Participatory Planning by Ramiro Aznar Ballarín

Introduction Disenchantment with democratic politics has never been more pronounced (Bellamy, 2008). Citizens speak of growing disillusionment with government, based on concerns about corruption, lack of responsiveness to the necessities of the poor and absence of a sense of connection with elected representatives (Gaventa, 2002). In contrast, in the last decades there has been a clear shift toward the so called ‘politics of inclusion’ ( oseland, 2000), in which R community participation is one of their major expressions. Citizen participation, a ccording to Arnstein (1969: 216), is “the redistribution of power that enables the have-not citizens, presently excluded from the political and economic processes, to be deliberately in the future”. In urban politics and spatial planning, there has also been a clear change of paradigm from the classical traditions based on economic, physical and policy analysis to a more collaborative planning (Healey, 1997). In this regard, Davidoff and Gans, for instance, saw planning as a tool which citizens could use in demanding a more democratic pluralistic polity from the clutches of dominant elites (Davidoff, 1965; Gans, 1969; both saw in Healey, 1997). More importantly, as Lyons and colleagues (1991) pointed out, participation development should be understood as “an end in itself” instead of just “a mean to”. In this regard, Cornwall and Gaventa (2001) suggest that citizen participation is an on-going process developed within both physical places and conceptual spaces. The latter indeed are interfaces between citizens and the state and serve as intermediaries who can enhance responsibility as well as responsiveness on all sides. In addition, they state that each space is itself socially and politically located, and therefore, carries ‘tracks and traces’ of previous socioeconomic, political and environmental relationships, resources and knowledge. Using this interesting metaphor, it is possible to create a virtual landscape (Figure 1) made by highly multi-tiered layers and shaped by a wide variety of external and internal forces. It is clear that the first stratum of the landscape to take into account is the local environment. In fact, this layer is seen as primordial substrate which can represent values and opportunities for human use but also has certain limitations and even prohibitions to certain of these uses (McHarg, 1992). Another different stratum of the landscape can be the flows of 1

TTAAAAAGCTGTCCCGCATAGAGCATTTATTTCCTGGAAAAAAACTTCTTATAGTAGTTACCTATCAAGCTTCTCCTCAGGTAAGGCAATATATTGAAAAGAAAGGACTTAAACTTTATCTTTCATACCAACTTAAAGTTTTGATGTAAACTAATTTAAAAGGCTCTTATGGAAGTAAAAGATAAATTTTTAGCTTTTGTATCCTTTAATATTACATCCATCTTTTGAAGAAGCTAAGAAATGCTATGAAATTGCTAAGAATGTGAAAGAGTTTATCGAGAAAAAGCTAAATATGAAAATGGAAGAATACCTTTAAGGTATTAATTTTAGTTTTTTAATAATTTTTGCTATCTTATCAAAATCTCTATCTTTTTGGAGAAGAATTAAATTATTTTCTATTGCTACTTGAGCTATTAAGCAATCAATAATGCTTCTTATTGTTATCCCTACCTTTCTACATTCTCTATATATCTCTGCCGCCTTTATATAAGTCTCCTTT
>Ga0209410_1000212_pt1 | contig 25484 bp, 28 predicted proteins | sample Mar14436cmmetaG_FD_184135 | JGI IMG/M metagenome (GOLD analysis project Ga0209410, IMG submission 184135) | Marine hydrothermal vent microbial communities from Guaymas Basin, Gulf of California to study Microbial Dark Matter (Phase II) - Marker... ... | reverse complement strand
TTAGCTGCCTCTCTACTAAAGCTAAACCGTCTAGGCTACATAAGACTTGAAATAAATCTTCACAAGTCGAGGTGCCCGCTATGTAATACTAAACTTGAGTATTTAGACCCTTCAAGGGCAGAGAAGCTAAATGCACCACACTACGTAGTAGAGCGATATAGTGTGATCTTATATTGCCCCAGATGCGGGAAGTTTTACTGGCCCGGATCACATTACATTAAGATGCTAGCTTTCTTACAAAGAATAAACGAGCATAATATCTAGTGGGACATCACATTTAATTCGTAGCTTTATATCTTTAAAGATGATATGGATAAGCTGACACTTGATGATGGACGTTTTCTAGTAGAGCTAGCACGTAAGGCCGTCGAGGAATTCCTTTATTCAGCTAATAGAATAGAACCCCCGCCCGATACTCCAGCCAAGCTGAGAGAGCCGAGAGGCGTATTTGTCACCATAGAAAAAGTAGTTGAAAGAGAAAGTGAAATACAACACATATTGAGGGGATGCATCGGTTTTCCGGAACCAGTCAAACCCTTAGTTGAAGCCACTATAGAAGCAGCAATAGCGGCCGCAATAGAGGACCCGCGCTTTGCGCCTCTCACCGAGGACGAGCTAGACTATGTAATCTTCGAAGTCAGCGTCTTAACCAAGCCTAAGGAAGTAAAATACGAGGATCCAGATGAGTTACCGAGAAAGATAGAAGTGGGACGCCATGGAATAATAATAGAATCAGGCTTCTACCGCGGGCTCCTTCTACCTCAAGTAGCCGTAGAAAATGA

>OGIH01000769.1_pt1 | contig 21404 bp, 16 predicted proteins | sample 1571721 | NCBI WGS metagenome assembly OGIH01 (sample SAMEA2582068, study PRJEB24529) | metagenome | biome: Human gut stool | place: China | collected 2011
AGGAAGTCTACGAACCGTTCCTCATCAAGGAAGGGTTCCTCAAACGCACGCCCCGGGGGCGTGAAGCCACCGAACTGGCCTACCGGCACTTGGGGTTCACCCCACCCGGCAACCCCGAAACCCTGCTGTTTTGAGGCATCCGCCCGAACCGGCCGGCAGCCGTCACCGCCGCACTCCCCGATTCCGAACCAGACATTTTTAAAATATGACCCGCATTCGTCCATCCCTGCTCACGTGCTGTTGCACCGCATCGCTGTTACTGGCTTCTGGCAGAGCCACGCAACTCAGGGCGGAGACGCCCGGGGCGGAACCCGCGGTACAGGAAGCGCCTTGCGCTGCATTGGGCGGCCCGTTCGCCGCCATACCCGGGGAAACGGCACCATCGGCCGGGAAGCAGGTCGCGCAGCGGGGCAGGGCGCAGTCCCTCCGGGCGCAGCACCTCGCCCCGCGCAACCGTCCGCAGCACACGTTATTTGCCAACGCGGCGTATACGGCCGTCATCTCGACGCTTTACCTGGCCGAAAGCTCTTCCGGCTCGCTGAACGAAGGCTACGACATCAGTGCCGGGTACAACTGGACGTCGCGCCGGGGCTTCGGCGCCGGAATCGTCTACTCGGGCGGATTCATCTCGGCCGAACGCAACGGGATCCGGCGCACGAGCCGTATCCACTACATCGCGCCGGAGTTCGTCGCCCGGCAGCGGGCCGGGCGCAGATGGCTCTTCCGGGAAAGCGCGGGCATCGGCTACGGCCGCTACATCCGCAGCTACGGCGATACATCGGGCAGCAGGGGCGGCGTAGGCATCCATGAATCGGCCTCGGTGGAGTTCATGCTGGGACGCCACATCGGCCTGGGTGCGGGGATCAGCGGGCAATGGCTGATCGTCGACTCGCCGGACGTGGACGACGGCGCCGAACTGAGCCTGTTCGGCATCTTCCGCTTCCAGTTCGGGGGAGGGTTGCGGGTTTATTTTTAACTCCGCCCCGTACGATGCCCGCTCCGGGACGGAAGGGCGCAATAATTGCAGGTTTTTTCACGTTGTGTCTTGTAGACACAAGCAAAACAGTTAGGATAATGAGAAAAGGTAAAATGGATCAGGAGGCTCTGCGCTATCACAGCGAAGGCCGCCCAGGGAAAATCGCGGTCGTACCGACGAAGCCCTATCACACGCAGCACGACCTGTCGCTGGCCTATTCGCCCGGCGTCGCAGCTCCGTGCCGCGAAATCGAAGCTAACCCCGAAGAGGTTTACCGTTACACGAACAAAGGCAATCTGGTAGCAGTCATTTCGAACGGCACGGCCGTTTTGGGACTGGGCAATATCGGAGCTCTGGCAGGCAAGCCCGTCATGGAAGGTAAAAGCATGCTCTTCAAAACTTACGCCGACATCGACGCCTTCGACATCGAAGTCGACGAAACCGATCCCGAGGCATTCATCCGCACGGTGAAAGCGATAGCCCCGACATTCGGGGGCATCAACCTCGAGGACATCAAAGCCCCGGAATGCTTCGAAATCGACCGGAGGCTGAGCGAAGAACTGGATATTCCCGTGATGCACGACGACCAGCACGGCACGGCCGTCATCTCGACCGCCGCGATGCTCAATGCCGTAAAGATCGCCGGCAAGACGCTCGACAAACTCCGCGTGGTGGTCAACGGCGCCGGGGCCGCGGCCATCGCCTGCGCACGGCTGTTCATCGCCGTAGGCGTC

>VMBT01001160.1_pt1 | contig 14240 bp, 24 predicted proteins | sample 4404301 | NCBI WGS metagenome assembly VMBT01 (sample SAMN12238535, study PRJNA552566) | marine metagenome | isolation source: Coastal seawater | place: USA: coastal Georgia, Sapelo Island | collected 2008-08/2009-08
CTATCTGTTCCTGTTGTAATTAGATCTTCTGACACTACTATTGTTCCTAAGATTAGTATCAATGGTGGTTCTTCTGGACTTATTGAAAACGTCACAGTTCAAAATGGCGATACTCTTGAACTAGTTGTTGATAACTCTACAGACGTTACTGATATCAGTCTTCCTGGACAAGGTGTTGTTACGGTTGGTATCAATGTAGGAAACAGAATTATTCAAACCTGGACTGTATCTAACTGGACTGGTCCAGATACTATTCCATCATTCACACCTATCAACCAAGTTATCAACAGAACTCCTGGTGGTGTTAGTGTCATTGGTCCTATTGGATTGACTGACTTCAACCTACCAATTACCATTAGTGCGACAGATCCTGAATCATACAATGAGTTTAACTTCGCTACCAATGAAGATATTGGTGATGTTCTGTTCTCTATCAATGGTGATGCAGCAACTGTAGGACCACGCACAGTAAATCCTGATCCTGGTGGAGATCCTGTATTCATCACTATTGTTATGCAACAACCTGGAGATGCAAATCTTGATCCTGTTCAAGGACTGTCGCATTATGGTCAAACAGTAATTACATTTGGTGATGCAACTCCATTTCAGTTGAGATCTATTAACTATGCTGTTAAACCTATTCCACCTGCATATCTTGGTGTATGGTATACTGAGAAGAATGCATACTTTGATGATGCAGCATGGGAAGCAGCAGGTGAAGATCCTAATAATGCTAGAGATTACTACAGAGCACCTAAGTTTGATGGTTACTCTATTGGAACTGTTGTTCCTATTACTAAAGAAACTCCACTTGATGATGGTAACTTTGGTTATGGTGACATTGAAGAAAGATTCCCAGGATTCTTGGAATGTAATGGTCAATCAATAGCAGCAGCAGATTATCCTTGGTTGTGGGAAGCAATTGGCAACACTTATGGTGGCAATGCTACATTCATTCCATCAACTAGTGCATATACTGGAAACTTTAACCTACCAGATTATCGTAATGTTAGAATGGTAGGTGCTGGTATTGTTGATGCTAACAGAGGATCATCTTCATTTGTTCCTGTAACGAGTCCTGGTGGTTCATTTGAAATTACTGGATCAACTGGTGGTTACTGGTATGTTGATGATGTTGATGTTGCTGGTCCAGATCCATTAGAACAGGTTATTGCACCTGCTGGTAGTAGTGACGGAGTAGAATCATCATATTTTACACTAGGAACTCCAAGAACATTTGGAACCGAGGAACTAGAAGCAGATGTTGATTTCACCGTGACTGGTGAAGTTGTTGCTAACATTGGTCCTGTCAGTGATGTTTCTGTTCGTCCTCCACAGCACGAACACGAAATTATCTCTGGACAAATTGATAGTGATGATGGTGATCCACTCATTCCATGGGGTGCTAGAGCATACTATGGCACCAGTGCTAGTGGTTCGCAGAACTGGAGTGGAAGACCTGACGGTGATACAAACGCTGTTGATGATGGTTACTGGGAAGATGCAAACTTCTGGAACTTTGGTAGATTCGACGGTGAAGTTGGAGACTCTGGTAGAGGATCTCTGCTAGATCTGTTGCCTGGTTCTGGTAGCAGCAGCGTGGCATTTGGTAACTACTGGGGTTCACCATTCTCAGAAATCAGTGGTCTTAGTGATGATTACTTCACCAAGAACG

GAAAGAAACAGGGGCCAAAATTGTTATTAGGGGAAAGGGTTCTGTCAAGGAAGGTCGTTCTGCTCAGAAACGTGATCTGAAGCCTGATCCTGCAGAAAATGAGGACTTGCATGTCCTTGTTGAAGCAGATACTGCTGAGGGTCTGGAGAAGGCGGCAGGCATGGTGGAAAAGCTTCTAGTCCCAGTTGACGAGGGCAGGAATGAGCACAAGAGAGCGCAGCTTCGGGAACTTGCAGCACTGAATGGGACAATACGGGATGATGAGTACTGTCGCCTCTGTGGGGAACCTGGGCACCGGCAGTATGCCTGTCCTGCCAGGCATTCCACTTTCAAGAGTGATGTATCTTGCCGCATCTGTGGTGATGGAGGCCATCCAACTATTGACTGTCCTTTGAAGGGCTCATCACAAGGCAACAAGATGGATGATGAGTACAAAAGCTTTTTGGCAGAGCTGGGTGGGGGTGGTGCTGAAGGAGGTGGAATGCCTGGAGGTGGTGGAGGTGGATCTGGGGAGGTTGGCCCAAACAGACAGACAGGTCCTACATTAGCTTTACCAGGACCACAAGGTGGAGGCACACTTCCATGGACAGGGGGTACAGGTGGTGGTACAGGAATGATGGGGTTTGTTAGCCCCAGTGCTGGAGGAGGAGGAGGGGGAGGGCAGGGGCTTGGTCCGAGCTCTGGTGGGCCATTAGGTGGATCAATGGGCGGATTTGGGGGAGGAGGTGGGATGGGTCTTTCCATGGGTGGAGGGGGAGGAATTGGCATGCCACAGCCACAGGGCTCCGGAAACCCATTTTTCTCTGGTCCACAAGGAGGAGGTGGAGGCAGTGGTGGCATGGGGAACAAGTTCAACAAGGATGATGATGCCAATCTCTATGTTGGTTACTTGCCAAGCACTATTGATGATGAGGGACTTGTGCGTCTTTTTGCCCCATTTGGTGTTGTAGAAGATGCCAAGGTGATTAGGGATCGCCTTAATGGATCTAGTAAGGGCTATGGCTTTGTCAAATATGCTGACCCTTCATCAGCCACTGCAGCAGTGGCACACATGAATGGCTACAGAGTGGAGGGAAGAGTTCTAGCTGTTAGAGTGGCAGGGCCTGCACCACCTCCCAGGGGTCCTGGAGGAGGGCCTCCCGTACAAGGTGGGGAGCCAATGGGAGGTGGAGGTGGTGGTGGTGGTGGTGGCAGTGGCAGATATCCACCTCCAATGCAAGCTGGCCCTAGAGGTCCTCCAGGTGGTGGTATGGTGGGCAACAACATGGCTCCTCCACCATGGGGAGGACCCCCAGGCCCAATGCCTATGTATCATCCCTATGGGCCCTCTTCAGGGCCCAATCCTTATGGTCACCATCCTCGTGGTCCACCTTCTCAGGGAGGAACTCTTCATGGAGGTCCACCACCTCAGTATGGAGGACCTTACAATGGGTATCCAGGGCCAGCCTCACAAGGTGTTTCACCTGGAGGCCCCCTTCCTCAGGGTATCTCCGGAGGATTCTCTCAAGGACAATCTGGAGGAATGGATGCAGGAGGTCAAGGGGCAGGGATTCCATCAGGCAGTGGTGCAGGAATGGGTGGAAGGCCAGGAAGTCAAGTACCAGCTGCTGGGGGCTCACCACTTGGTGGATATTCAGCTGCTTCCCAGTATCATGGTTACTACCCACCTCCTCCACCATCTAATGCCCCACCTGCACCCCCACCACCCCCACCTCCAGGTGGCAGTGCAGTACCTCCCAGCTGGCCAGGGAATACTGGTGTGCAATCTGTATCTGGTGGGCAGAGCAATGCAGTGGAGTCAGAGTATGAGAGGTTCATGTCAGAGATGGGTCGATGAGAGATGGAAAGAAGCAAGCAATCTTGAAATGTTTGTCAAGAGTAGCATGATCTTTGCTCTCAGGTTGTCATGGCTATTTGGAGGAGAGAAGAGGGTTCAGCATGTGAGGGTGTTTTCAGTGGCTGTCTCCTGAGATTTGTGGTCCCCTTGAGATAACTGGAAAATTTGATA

knowledge. Namely, information as well as misinformation is a source of power in the planning process (Forester, 1982). In this respect, understanding the gaps and focuses of information is viewed as crucial in order to disentangle how relations of power work to structure the planning process. In addition to knowledge, others two cartographies based on gender and age issues can be added to our model. On the one hand, women, many critics argue, are those most likely to lose out in apparently “participatory planning” ( ayoux, 1995; Cornwall, 2003). Young M people, on the other, are rarely consulted too during urban planning processes, despite the fact that they are highly affected by such decisions because they are the most frequent users of public space (Dennis, 2006). More and more dimensions can be incorporated to our landscape, but maybe the last mantle which would cover the whole scene of participation is the daily life decisions which the residents of the city make (José Aznar, personal communication). Finally, it is important to highlight that these layers are not isolated, and on the contrary, they are highly connected.